Not just a casual "oh my kid doesn't eat" to the pediatrician, 
but an actual meeting with a counselor who specializes in this. 


  1. Always interesting to see which battles other parents do and do not pick! I'd say we are sort of middle ground on the food thing. We don't let them have another meal in place of what's being offered, BUT because I'm a fairly picky/boring eater, we also don't exactly push them to eat a lot of new/different foods. And if we're having a casserole or something and they start picking out the onions or tomatoes, I don't care, as long as I don't have to do the work to extract them myself :)
    We do make the twins clean up, but only to an extent. For example, if it's something that can be easily thrown in a box or put in a certain spot, then we'll have them do it, but if it's a box that has to be packed a certain way for items (blocks or whatever) to neatly fit, then I prefer to tackle that myself.
    I do pick the battle of matching clothes and logical clothes, eg: I won't let them wear sweaters in the summer or flip flops in the winter, etc. I also make Colby wear collared shirts to church, even though he argues about it almost every time.
    Something I almost never pick a battle about is a request for a "treat" after meals. We do stick to the "you have to finish your food to get the treat" rule, but there are a lot of times that they've probably had enough "treats" for the day and don't need another one but I let them anyway.
    Oh, and I also let them take toys to their beds, even though I don't like the clutter it creates and purge them 1-2x/week. I also let them take toys to the car, but unless it's a "car toy" that stays in the toy bucket, they have to take it back inside with them when we get home.
    WOW, sorry, novel of a comment... and I could keep going!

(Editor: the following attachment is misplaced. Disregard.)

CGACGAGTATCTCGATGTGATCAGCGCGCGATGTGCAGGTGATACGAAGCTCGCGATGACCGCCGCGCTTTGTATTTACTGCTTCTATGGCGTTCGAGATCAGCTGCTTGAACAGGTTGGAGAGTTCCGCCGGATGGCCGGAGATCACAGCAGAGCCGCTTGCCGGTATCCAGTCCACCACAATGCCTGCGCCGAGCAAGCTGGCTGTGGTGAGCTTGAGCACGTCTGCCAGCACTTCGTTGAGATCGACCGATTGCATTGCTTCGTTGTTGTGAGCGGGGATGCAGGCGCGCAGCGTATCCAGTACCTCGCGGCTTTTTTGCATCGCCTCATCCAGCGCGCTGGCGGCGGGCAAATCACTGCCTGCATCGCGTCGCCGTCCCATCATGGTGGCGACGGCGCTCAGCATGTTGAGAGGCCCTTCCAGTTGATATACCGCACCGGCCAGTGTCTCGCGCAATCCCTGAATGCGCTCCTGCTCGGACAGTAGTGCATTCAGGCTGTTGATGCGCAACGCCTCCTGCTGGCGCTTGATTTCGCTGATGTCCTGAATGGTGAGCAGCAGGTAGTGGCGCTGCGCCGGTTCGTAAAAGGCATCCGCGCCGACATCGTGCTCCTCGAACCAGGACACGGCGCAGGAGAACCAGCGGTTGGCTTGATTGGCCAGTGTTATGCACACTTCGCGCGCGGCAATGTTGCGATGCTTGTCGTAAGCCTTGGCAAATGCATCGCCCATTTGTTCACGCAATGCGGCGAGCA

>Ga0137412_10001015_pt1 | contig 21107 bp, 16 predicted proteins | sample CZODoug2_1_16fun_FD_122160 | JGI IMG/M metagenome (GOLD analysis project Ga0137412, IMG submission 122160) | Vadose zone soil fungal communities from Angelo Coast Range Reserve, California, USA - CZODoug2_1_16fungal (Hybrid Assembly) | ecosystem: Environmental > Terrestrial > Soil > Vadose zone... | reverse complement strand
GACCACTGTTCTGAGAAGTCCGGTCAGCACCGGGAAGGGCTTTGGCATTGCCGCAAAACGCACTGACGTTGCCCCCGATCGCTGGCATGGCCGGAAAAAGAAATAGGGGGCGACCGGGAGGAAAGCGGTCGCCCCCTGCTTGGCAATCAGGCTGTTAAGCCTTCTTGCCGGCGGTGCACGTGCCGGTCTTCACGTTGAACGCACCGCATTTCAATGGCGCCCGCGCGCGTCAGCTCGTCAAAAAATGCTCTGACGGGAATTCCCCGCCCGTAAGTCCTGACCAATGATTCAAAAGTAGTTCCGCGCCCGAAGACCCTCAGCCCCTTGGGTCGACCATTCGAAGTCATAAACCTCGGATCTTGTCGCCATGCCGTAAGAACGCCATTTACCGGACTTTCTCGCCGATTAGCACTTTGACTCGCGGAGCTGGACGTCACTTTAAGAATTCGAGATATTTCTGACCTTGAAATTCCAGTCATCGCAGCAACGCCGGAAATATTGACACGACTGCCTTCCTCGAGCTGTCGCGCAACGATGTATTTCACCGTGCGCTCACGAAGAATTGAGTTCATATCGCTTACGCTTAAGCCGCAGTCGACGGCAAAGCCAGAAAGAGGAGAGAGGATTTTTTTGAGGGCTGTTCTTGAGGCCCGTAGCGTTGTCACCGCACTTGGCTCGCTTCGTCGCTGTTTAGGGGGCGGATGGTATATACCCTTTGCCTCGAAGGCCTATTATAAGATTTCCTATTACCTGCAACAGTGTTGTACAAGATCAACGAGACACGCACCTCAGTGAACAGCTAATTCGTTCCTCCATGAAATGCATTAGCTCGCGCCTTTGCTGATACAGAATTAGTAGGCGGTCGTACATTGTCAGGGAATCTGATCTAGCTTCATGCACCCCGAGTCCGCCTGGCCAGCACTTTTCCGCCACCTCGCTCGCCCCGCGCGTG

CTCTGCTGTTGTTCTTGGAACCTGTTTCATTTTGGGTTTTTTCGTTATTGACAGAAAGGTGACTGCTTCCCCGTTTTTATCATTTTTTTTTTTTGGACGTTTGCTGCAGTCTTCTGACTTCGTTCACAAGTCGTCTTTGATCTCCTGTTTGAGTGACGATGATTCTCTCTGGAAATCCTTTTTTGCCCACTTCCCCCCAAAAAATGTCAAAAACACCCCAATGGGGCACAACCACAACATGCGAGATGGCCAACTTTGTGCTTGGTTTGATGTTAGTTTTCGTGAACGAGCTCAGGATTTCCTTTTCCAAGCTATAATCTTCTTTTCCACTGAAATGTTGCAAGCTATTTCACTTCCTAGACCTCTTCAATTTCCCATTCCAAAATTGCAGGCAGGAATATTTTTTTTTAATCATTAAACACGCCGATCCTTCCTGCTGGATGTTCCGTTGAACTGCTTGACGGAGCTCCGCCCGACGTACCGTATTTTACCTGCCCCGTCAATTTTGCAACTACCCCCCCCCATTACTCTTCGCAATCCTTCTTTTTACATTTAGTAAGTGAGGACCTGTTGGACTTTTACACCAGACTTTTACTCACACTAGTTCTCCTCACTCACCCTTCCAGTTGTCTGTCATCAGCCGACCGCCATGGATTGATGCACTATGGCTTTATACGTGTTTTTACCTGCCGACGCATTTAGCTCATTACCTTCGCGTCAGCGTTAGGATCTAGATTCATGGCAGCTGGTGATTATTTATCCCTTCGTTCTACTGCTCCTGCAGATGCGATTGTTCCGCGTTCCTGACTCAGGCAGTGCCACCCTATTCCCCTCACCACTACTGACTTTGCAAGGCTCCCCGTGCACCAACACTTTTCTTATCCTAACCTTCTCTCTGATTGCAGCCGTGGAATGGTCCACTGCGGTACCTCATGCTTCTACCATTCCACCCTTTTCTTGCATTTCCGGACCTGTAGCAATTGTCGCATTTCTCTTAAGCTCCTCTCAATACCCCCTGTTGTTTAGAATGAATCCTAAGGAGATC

2. The food issue is a complex one in our house. Trent was a very picky eater from the very beginning to the point we had him in speech and occupational therapy because he wouldn't eat ANY fruits or vegetables except pouches. Now, at 7, he eats apples and carrots ONLY (plus about 6 pouches a day, ha), and I mix spinach/tomatoes/etc. into food to get him his greens (he knows I do this and doesn't mind but he hates to eat spinach raw). He uses his tongue incorrectly so he has a lot of issues with textures. So he would eat chips all day if I let him. But we've learned a balance and my goal is to make sure I'm still somehow getting him fruits and veggies (and yes, I count the pouches!) and lots of other things - so he eats hard-boiled eggs, lots of protein, cheese, pecans, and a few other things. Drew, on the other hand, eats a TON of fruits and vegetables. She just finished a snack of raw bell peppers! I never battle about clothes - Drew is adamant about what she will wear, and I just tell her to pick it out and dress herself, and she does, while Trent couldn't care less what he wears and at 7 I still pick out his clothes almost daily. I make them clean up periodically but we always help/supervise, they will brush their teeth every day, I don't let them have very much juice or sugary drinks (chocolate milk), I am super anal about sugar/carbs trying to focus on 'whole foods'. I am probably a pretty anal parent, ha!